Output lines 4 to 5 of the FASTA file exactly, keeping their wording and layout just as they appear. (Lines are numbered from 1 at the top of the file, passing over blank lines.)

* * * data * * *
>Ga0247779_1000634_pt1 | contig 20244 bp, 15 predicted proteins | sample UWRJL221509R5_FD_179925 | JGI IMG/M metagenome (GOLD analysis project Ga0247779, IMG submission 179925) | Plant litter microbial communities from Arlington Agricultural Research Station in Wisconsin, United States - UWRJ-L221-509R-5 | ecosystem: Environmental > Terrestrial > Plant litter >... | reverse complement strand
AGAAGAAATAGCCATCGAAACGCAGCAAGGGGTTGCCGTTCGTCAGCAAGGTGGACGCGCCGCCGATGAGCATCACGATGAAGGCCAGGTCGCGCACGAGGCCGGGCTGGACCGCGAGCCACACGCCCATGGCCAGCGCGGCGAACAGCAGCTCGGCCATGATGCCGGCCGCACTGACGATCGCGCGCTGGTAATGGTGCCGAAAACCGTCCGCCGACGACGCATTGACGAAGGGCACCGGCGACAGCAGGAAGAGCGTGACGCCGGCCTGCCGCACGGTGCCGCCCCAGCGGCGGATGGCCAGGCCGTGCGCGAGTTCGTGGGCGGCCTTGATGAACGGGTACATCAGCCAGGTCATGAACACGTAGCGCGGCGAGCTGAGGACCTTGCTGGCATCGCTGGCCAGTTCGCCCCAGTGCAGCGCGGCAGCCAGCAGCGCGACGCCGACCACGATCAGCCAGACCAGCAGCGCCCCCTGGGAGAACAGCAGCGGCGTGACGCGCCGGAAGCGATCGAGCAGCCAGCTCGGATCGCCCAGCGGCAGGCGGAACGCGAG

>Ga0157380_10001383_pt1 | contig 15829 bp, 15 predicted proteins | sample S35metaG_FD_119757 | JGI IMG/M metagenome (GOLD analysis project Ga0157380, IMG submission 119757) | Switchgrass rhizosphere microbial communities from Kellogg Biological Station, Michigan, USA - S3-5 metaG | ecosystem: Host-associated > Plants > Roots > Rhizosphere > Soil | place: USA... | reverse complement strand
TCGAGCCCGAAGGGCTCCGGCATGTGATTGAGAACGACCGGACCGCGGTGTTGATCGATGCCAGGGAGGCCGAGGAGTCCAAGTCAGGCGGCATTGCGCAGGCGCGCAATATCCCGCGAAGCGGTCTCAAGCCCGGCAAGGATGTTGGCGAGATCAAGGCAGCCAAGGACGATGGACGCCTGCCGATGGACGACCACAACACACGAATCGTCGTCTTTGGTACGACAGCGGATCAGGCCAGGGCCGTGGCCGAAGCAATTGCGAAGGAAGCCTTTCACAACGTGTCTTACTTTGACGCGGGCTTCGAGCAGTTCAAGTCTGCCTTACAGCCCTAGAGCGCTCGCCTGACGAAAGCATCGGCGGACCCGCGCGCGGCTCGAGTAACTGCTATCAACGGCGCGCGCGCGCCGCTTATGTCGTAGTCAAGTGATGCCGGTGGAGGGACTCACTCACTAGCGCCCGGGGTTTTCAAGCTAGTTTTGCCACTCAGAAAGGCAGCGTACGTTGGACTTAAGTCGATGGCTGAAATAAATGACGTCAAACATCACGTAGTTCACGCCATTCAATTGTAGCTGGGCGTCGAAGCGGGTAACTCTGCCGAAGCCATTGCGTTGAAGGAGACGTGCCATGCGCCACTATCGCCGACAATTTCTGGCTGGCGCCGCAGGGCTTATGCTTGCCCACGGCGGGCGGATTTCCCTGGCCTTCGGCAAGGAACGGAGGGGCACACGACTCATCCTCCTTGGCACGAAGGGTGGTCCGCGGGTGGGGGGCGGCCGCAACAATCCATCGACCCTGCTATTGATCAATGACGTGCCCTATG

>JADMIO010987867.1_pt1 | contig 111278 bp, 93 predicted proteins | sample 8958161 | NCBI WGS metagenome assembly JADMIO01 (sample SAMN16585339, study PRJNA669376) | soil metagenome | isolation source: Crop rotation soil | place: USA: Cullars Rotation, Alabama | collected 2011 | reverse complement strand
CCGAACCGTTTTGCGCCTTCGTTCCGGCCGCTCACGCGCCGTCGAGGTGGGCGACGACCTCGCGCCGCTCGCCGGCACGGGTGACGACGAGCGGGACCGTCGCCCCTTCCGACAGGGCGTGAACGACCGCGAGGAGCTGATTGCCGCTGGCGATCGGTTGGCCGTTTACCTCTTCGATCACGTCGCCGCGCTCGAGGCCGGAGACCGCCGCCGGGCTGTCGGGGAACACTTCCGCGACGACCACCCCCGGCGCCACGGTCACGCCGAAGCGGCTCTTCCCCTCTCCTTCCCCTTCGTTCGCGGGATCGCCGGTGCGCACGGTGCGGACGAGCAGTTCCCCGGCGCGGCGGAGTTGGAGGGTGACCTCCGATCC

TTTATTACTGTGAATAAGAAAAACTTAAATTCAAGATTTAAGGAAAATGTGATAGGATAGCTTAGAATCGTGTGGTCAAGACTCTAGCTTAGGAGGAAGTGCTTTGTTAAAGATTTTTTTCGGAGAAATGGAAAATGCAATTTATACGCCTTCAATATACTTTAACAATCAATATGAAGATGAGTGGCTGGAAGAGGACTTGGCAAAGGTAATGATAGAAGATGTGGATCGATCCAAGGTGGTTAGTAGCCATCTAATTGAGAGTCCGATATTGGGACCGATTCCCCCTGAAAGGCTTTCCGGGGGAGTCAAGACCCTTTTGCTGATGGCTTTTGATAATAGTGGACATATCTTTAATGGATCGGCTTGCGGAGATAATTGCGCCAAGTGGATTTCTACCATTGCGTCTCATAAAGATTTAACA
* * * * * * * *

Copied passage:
TCGAGCCCGAAGGGCTCCGGCATGTGATTGAGAACGACCGGACCGCGGTGTTGATCGATGCCAGGGAGGCCGAGGAGTCCAAGTCAGGCGGCATTGCGCAGGCGCGCAATATCCCGCGAAGCGGTCTCAAGCCCGGCAAGGATGTTGGCGAGATCAAGGCAGCCAAGGACGATGGACGCCTGCCGATGGACGACCACAACACACGAATCGTCGTCTTTGGTACGACAGCGGATCAGGCCAGGGCCGTGGCCGAAGCAATTGCGAAGGAAGCCTTTCACAACGTGTCTTACTTTGACGCGGGCTTCGAGCAGTTCAAGTCTGCCTTACAGCCCTAGAGCGCTCGCCTGACGAAAGCATCGGCGGACCCGCGCGCGGCTCGAGTAACTGCTATCAACGGCGCGCGCGCGCCGCTTATGTCGTAGTCAAGTGATGCCGGTGGAGGGACTCACTCACTAGCGCCCGGGGTTTTCAAGCTAGTTTTGCCACTCAGAAAGGCAGCGTACGTTGGACTTAAGTCGATGGCTGAAATAAATGACGTCAAACATCACGTAGTTCACGCCATTCAATTGTAGCTGGGCGTCGAAGCGGGTAACTCTGCCGAAGCCATTGCGTTGAAGGAGACGTGCCATGCGCCACTATCGCCGACAATTTCTGGCTGGCGCCGCAGGGCTTATGCTTGCCCACGGCGGGCGGATTTCCCTGGCCTTCGGCAAGGAACGGAGGGGCACACGACTCATCCTCCTTGGCACGAAGGGTGGTCCGCGGGTGGGGGGCGGCCGCAACAATCCATCGACCCTGCTATTGATCAATGACGTGCCCTATG

>JADMIO010987867.1_pt1 | contig 111278 bp, 93 predicted proteins | sample 8958161 | NCBI WGS metagenome assembly JADMIO01 (sample SAMN16585339, study PRJNA669376) | soil metagenome | isolation source: Crop rotation soil | place: USA: Cullars Rotation, Alabama | collected 2011 | reverse complement strand